Women will now do the same.

I leave it to the reader to make what they will of this interesting tidbit from the report above:
... and tried to tear off the clothes of a female bartender ...
It's fascinating that they picked on another woman. One of the central claims of feminism is that women suffered by being expected to live up to male definitions of femininity.

That's true enough. But I wonder, however, if women will feel any better when they are expected to live up to definitions of femininity set by other women. I can think of at least one female bartender who might have her doubts.

Monday, May 24, 2010

The perils of second marriages

I walked by someone I know today and we made eye contact and nodded politely. And that was about it. It's not that we had nothing to say or couldn't have thought of something to say. The problem was the thing that was obviously not to say.

She happens to be she but the same circumstance could have just as easily have arisen with some he.

The problem is her second marriage or, to be more accurate, her failed second marriage since she and her second husband no longer are married. Getting married a second time is a deadly serious thing to do.

As I think I've written here before, marriages (and other serious loving relationships) only end for three possible reasons: it's either his fault, her fault or they are both at fault. If, after a first failure, you never try again, you can always comfort yourself with the notion that it was all the other person's fault or that the fault was shared but was redeemable on your side.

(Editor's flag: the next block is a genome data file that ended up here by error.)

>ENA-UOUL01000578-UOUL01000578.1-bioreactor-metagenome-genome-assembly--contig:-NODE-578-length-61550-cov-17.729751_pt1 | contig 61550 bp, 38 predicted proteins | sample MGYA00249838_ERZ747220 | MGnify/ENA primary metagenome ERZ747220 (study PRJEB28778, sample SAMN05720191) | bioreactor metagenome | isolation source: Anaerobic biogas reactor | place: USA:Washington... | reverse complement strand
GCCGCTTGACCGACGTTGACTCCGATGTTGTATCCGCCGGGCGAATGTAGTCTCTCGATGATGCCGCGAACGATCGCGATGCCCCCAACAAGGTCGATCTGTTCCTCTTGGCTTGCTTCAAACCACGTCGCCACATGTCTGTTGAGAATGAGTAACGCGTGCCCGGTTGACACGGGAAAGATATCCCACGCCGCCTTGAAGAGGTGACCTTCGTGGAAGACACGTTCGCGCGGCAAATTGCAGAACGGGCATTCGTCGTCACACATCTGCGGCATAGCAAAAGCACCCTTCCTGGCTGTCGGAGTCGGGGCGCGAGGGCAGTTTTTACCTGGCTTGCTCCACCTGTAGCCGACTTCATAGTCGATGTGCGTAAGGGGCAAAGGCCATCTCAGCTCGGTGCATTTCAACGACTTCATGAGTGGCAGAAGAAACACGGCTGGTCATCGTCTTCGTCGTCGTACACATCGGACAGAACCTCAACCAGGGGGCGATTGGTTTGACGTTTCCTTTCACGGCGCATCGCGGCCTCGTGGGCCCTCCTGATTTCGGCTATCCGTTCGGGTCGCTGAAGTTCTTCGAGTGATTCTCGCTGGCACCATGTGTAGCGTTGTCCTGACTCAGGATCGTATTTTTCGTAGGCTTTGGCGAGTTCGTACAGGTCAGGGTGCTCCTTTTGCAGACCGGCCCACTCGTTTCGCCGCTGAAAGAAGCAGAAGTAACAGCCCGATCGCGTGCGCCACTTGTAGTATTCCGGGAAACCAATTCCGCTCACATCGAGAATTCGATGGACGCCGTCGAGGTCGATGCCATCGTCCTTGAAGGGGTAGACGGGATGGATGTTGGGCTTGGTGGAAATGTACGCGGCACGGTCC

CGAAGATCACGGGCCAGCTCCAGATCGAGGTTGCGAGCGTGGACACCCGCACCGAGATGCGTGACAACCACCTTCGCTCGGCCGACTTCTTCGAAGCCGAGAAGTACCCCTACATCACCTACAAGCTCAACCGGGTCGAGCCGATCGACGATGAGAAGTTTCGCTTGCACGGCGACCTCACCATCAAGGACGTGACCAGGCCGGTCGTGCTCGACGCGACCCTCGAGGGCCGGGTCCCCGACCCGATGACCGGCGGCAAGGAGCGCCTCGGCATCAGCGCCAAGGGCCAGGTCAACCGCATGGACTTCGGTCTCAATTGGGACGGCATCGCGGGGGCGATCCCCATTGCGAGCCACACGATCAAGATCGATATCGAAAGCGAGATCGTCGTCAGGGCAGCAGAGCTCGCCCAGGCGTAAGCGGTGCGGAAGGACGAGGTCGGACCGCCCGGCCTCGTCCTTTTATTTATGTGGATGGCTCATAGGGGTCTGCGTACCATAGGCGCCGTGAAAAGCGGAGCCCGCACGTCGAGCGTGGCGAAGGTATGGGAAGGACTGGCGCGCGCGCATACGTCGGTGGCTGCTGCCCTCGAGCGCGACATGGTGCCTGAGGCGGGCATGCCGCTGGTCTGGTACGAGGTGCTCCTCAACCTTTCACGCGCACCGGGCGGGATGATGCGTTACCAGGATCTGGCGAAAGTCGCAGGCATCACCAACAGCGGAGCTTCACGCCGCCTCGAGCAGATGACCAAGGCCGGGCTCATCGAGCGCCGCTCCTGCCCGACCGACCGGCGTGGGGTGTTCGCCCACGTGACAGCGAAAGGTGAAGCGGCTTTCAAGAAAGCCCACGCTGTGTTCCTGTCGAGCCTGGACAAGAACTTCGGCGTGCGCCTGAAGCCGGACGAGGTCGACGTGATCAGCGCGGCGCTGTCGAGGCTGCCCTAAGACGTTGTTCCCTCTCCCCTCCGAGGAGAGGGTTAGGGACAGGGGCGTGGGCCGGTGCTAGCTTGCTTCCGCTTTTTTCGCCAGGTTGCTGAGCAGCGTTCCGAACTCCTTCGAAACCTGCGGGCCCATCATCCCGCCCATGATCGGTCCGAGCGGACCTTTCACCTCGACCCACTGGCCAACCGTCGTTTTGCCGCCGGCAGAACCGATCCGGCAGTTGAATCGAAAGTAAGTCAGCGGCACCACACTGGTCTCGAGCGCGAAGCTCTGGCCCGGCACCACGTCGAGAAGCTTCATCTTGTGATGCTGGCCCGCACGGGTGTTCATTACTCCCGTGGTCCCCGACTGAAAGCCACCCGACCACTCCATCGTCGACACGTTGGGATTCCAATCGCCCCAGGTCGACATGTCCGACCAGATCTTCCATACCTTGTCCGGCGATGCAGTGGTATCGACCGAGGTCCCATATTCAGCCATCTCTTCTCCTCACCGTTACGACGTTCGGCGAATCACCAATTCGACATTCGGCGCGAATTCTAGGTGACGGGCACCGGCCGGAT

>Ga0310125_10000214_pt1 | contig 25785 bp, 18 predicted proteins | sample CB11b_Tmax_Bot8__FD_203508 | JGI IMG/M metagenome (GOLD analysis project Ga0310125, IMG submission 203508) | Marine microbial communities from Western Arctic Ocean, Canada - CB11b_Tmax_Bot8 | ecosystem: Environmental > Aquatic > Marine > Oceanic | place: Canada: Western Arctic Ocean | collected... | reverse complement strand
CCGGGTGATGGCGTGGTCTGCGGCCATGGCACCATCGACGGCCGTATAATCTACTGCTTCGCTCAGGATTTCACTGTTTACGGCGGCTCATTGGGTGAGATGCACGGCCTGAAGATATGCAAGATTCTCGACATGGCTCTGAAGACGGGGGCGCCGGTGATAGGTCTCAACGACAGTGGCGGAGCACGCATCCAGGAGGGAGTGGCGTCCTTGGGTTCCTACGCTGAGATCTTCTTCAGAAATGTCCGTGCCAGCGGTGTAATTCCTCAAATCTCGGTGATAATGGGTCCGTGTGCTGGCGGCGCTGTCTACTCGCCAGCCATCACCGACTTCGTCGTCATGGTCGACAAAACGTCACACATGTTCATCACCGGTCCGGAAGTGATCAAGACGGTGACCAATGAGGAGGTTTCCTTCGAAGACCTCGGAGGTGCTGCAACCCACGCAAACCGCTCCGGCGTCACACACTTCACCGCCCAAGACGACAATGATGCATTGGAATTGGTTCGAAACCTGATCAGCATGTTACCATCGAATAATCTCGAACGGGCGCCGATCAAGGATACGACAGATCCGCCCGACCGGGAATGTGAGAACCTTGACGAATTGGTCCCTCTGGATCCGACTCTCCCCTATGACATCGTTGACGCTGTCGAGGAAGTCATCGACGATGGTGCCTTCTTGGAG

But if you marry again a subsequent failure is going to make it pretty clear to most people (although not necessarily to you yourself) that you just don't have what it takes to make one of these marriage things work. The level of denial that can operate in these circumstances is incredible. It is not so strong, however, that people don't know better at some level. And thus the impossibility of having a conversation with the particular she I walked by today.

Once, for example, we were talking and she started to expound upon the things that had gone wrong. She was doing just fine for a while and then she said something about it being exactly the same as her first marriage. That's the kind of statement that ought to set off alarm bells. As the old saw has it, "If you keep finding yourself in positions where you have to deal with people who are complete jerks, the problem is you."